Ron Burns will teach Law Enforcement Technology at Rio Salodo College
Rio Salado College’s newest Law Enforcement Technology faculty member is a familiar face for Tempe Residents.
Ron Burns, a former Tempe chief of police began his duties at Rio Salado this month. Burns spent more than three decades in law enforcement as a Tempe cop, assistant chief and chief before accepting the position at Rio Salado.
“This is a great opportunity for me. I always wanted to impact the training police officers receive and in this position I can do that,” said Burns.
A Northern Arizona University graduate, Burns initial goal was to teach. But in 1971 when he graduated from NAU there were no suburban teaching jobs to be had.
With a wife and family to support Burns re-evaluated his choice of career composing a list of attributes he wanted in a job.
“Every item on my list of things I wanted fit with a police officer,” said Burns. Hired as a regular “beat cop” in the early 70’s, Burns spent 21 years patrolling the streets of Tempe and serving in almost every assignment available.
In 1988 he was promoted to assistant police chief and served in that position until 1993. Prompted by his desire to attain the top position in the department, he left Tempe to be the police chief in Kirkland, Washington, a city of 40,000 located on the east side of Seattle.
In 1995 he returned to the city of his roots serving as the police chief for Tempe until 2000. Following a brief stint at a non-profit, Burns found he missed police work too much and returned to law enforcement serving as chief of police of Lakewood, Colorado, a city of about 150,000 in the Denver suburbs. He retained that title until his recent hire at Rio Salado.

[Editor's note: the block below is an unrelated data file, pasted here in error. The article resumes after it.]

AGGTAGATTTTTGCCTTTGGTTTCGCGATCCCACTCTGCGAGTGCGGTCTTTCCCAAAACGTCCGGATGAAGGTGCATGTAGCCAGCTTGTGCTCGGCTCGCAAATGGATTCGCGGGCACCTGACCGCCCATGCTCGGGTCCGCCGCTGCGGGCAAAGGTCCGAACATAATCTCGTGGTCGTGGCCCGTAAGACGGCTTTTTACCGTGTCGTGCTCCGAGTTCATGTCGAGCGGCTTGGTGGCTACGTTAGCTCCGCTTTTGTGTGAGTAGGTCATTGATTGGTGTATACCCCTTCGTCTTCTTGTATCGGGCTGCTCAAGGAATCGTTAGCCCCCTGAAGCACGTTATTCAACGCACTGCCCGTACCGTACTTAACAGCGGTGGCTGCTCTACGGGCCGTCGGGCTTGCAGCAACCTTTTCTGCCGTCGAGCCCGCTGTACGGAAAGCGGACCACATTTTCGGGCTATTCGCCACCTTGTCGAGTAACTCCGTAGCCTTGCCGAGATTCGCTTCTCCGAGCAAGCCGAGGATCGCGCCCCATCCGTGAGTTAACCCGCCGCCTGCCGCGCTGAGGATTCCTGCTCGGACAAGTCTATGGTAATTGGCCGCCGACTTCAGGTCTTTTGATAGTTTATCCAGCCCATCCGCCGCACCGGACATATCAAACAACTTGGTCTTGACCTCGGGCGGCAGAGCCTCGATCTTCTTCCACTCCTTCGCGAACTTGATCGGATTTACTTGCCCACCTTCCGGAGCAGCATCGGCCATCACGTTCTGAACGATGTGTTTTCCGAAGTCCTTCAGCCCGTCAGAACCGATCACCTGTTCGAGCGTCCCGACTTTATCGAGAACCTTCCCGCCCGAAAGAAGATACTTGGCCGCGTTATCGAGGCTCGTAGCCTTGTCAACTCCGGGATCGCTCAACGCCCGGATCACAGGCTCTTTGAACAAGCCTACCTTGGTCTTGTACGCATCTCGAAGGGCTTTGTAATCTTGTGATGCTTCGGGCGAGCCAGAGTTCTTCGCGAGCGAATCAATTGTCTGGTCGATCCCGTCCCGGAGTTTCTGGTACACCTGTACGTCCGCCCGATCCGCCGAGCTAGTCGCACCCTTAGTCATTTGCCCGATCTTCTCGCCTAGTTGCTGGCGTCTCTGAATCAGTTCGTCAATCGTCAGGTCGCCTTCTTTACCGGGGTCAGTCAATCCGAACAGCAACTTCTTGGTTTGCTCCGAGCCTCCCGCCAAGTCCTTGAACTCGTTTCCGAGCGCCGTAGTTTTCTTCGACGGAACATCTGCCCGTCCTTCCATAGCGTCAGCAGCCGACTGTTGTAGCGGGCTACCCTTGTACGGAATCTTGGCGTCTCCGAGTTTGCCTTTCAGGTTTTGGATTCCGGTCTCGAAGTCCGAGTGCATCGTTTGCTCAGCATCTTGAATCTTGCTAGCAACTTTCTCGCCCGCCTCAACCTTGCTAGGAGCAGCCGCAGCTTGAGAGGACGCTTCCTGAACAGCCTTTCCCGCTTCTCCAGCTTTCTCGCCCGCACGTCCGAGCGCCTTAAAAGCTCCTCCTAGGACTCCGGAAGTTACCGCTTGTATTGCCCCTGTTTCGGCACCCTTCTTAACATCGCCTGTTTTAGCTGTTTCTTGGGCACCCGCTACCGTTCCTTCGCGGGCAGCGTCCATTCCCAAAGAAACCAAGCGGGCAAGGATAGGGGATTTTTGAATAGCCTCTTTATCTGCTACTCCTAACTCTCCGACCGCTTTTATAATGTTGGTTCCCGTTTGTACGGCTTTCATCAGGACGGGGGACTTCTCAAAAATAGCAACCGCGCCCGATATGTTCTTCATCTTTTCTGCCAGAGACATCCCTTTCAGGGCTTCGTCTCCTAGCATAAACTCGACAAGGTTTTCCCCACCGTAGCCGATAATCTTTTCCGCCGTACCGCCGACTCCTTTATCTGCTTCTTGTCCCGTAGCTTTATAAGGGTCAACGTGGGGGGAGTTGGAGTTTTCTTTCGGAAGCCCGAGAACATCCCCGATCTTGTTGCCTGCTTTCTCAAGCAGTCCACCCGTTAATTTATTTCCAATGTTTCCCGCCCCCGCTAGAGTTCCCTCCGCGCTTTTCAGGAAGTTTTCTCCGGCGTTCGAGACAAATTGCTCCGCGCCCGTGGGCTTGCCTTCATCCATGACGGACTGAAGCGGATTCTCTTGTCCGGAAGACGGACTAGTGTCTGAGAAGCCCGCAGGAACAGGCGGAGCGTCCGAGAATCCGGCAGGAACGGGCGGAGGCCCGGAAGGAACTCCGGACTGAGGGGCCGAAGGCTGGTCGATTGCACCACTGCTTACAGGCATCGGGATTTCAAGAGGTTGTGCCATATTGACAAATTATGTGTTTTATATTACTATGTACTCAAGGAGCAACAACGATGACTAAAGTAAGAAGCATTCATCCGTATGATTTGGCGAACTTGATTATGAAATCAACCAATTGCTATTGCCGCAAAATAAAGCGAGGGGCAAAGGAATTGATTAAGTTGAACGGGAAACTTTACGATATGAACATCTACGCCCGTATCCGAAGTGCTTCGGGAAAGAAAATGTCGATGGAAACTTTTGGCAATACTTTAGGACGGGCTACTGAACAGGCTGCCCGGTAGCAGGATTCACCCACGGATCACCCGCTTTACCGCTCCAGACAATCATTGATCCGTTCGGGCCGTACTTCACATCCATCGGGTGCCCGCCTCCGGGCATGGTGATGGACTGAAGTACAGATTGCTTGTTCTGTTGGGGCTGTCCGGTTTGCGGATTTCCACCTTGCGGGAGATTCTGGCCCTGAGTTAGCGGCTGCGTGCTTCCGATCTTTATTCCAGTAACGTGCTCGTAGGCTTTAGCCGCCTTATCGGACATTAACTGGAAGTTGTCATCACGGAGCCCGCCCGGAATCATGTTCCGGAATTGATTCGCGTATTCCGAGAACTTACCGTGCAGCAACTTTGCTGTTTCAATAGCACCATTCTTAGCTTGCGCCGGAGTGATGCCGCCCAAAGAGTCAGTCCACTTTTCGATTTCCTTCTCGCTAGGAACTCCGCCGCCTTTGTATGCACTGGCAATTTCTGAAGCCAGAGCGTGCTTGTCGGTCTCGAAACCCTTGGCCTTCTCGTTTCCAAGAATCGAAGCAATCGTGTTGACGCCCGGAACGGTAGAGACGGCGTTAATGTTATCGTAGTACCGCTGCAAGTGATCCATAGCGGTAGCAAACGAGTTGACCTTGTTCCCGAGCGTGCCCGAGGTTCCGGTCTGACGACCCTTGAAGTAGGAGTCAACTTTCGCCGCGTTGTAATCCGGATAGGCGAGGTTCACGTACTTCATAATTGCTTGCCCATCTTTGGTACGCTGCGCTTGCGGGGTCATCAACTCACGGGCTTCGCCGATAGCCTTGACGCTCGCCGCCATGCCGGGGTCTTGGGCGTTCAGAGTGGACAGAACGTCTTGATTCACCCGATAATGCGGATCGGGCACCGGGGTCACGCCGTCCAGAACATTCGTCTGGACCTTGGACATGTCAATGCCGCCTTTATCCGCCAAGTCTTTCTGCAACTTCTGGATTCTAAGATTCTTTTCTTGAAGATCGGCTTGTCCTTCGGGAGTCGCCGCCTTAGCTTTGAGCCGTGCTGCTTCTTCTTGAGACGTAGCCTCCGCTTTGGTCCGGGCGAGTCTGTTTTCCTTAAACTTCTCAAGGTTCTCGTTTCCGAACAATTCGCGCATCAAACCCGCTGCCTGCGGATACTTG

He’s glad to be back in the East Valley where most of his family still resides including three sons and five grandchildren. He is also excited to be part of one of the largest criminal justice education programs in the country.
Rio Salado has been a leader in law enforcement education since 1990 providing education to law enforcement agencies around the country.
Rio Salado’s LET program offers both a certificate of completion and an associate in applied science in law enforcement technology degree. Classes start every Monday allowing students to start their general education classes at any time.
The department also works extensively with several police agencies around the state offering certified course work and certified instructors for basic training. Those agencies include the Arizona Law Enforcement Academy, (ALEA) which offers police academy training for officers from around the state. Additionally Rio Salado partners with the Maricopa County Sherriff’s Department, Mesa Police Department, Mesa Fire Department, Arizona Department of Safety and the Arizona Department of Corrections. Students can receive up to 39 college credit hours for completing their basic training. The 39 hours is nearly two thirds of the way to earning an associate degree, said Jim Hornburg Public Safety Manger at Rio Salado College.
“An associate degree is becoming the standard for higher education for police officers. Officers need a degree to be promoted or to get specialty assignments. Our online classes make it a lot easier,” said Hornburg.
For more information about Rio Salado Law Enforcement Program call 480-517-8540 or visit the Rio Salado Web http://www.riosalado.edu/law_enforcement/